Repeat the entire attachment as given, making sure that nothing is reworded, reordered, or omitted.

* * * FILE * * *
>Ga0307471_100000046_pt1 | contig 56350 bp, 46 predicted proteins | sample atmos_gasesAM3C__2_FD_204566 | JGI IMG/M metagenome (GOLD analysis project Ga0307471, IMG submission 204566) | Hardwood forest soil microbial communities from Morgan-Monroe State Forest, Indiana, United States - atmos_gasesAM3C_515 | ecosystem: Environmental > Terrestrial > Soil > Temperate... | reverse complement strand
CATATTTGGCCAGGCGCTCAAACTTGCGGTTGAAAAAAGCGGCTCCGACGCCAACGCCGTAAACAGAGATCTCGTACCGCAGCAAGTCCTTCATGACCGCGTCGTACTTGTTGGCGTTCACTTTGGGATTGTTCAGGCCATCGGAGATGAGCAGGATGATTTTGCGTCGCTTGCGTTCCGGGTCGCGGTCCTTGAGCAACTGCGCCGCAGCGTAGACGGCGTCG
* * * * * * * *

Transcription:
>Ga0307471_100000046_pt1 | contig 56350 bp, 46 predicted proteins | sample atmos_gasesAM3C__2_FD_204566 | JGI IMG/M metagenome (GOLD analysis project Ga0307471, IMG submission 204566) | Hardwood forest soil microbial communities from Morgan-Monroe State Forest, Indiana, United States - atmos_gasesAM3C_515 | ecosystem: Environmental > Terrestrial > Soil > Temperate... | reverse complement strand
CATATTTGGCCAGGCGCTCAAACTTGCGGTTGAAAAAAGCGGCTCCGACGCCAACGCCGTAAACAGAGATCTCGTACCGCAGCAAGTCCTTCATGACCGCGTCGTACTTGTTGGCGTTCACTTTGGGATTGTTCAGGCCATCGGAGATGAGCAGGATGATTTTGCGTCGCTTGCGTTCCGGGTCGCGGTCCTTGAGCAACTGCGCCGCAGCGTAGACGGCGTCG